This October, Marlborough, the oldest independent girls’ school in Southern California, celebrates its 125th anniversary.
Currently nestled right here in our own Hancock Park backyard, it took the vision of an orphaned, widowed woman to bring it to life.
Mary Caswell was born in Paris, Me., in 1850, and was educated at private schools throughout New England, including Bridgton Academy, Fryeburg Academy and later at Freehold Young Ladies Seminary in New Jersey. At the age of seven, her mother died, and four years later her father passed away. Before she was 13 years old, she had also lost four of her siblings.
In 1879, Mary married George Caswell and they moved to Portland, Me., where she established the Caswell School in 1883. Then, less then three years after their marriage, George Caswell died unexpectedly, leaving Mary to raise an infant and an asthmatic daughter with no source of income. Caswell decided that Southern California would be a better climate for her daughter’s fragile health, and they arrived in Pasadena in 1888.
Within the year, Mary founded “Mrs. Mary Caswell’s School for Girls” in Pasadena. The school soon changed its name to “St. Margaret’s” and moved to several other Pasadena locations before settling into the defunct Marlborough hotel in downtown Los Angeles at 23rd and Scarff streets in 1890. The name reminded Caswell of Marlborough Street in Boston, so she adopted the name that the school still holds today.
In a time when educating girls was considered a frivolous luxury, the forward-thinking Caswell packed her curriculum with English, arithmetic, history, literature, art history, Greek, Latin, rhetoric, philosophy, sciences, geography, Bible history and calisthenics. Caswell was determined to “help each student build a sound character, a disciplined mind, a healthy body and a resourceful, responsible spirit.”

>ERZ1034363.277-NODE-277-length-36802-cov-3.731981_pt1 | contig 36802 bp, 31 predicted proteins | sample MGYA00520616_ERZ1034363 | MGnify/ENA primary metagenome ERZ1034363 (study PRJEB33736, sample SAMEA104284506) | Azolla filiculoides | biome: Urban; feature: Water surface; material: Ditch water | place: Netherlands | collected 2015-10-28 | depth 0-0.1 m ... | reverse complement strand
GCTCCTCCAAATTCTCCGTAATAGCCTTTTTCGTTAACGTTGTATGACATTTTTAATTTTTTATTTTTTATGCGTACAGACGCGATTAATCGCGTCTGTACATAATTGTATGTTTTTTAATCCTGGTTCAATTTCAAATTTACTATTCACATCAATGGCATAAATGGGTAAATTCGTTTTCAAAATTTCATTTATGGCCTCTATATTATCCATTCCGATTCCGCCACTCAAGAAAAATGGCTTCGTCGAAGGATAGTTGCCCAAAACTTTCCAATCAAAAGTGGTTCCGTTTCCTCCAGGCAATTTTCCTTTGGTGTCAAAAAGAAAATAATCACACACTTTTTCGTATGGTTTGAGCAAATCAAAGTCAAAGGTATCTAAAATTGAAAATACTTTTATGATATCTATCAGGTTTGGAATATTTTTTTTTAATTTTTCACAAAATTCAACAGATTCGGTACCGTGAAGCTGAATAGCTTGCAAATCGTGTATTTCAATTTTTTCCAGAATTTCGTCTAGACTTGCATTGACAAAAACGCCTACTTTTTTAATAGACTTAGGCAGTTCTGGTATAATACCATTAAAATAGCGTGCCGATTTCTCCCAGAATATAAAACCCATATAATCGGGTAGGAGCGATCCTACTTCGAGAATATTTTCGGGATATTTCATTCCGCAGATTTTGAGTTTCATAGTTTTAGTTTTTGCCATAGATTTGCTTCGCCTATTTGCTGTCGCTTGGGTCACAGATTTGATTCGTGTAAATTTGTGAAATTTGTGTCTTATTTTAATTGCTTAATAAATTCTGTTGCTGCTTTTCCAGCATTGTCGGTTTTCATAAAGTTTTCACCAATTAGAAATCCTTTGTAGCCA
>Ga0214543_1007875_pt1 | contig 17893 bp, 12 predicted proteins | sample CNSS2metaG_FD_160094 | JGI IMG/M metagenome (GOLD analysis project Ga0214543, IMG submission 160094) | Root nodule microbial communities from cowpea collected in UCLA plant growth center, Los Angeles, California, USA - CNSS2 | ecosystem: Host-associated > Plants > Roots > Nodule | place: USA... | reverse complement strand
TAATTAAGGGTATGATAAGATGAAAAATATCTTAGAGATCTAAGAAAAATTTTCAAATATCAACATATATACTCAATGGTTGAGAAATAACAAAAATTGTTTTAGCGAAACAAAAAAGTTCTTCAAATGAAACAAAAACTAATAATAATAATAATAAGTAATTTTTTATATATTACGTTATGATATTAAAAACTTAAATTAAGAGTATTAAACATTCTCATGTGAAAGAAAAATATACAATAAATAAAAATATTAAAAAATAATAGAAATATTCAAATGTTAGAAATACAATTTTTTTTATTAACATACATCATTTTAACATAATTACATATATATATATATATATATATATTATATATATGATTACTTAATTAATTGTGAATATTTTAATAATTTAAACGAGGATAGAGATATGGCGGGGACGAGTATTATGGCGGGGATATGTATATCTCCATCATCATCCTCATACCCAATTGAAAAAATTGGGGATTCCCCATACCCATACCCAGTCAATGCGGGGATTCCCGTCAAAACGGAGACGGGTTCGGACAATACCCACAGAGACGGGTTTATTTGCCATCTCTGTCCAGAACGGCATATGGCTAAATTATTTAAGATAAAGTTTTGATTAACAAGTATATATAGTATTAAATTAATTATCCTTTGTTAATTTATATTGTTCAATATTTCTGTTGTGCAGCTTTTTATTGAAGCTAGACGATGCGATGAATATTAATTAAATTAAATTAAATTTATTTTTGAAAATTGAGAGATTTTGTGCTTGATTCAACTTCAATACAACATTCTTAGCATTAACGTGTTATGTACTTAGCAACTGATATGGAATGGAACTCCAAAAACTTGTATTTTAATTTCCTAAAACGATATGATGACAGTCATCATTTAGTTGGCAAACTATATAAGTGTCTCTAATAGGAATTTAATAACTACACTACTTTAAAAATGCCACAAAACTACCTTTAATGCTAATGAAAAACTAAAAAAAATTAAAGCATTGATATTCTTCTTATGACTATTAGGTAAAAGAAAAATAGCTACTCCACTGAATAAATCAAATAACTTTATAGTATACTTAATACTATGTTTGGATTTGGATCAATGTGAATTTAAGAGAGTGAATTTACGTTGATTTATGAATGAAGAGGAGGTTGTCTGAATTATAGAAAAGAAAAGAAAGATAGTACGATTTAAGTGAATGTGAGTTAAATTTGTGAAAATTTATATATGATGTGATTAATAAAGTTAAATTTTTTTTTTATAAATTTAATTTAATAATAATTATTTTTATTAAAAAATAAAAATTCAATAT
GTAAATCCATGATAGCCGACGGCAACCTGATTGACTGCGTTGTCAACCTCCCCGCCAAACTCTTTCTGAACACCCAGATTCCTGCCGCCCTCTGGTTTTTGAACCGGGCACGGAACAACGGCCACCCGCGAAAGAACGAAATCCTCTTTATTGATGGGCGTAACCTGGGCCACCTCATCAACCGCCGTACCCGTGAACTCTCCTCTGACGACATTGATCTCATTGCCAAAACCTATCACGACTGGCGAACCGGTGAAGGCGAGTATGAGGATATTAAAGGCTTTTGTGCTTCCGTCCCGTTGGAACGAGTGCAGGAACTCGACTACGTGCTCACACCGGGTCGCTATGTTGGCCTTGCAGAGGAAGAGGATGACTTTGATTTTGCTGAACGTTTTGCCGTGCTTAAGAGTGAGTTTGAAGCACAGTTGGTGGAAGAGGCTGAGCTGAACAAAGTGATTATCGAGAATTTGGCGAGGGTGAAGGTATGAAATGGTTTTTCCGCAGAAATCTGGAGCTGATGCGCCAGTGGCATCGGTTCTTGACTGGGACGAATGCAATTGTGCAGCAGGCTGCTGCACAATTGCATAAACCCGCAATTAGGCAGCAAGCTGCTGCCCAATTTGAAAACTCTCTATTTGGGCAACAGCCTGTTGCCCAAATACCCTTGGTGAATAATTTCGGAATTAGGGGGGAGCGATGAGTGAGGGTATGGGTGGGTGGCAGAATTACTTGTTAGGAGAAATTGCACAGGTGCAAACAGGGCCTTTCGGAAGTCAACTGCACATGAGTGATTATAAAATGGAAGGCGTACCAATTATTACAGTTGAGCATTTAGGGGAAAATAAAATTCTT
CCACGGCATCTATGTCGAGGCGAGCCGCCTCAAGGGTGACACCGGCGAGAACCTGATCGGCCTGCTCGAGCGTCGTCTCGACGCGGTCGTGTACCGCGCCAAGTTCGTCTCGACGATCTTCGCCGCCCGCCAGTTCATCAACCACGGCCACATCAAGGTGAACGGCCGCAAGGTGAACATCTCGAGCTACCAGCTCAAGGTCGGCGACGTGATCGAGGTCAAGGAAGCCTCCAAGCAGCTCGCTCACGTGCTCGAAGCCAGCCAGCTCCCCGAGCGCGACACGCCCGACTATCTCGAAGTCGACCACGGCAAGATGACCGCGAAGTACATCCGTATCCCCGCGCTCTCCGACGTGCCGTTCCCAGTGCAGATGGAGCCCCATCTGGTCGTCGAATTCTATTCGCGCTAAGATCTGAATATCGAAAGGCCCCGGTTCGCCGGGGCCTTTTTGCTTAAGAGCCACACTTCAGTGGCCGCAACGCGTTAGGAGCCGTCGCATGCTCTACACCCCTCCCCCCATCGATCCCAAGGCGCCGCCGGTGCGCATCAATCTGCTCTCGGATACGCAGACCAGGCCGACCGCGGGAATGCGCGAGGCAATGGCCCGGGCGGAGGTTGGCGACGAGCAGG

As the city and Caswell’s clientele moved westward, Mary opted to follow them and uprooted the school yet again. In 1913, she bought six acres at the corner of the future Third and Rossmore, and in 1916 opened the brand new, $70,000 Colonial style campus to 125 girls. It served as part boarding school, part daily instruction.
Although the plot of land is still the same, the similarities to today’s campus end there
In 1916, the school’s new buildings were surrounded by barley and bean fields and sat blocks from the nearest paved intersection. Streetcars only ran to Larchmont Blvd., and since the roads surrounding the school were still dirt, a wooden plank sidewalk was built from Larchmont to the school’s front porch. The location was considered hazardously far out-of-town, but the school’s dedicated families continued to send their girls for the half-day of instruction.
In 1924, school founder and headmistress Mary Caswell passed away, leaving the school to her daughter, Mrs. Georgia Overton. School was dismissed for one week, and when it reopened, Miss Ada Swazey Blake, one of the school’s teachers and administrators, became headmistress. Miss Blake served as head of school until 1942, at which point Mrs. Overton herself took over the position for six years, continuing her mother’s traditions. During this time, Overton changed the school from part-boarding school to a complete day school, enlisting the services of Mrs. Kenneth Mitchell, who would succeed Overton as headmistress from 1948-1962.
Mrs. Virginia Jennings took over the position in 1962, and then was followed by Phillip Perkins. In 1966, the Colonial-style campus buildings were torn down and replaced by more modern, spacious buildings designed by the firm of William Periera and Assoc. at the cost of two million dollars.
In 1970, Robert Chumbook took over the school leadership, promoting athletics for young women and created an endowment program.
Today, Barbara Wagner oversees 530 students, following Caswell’s vision for the highest quality women’s education available in the United States.
Category: Real Estate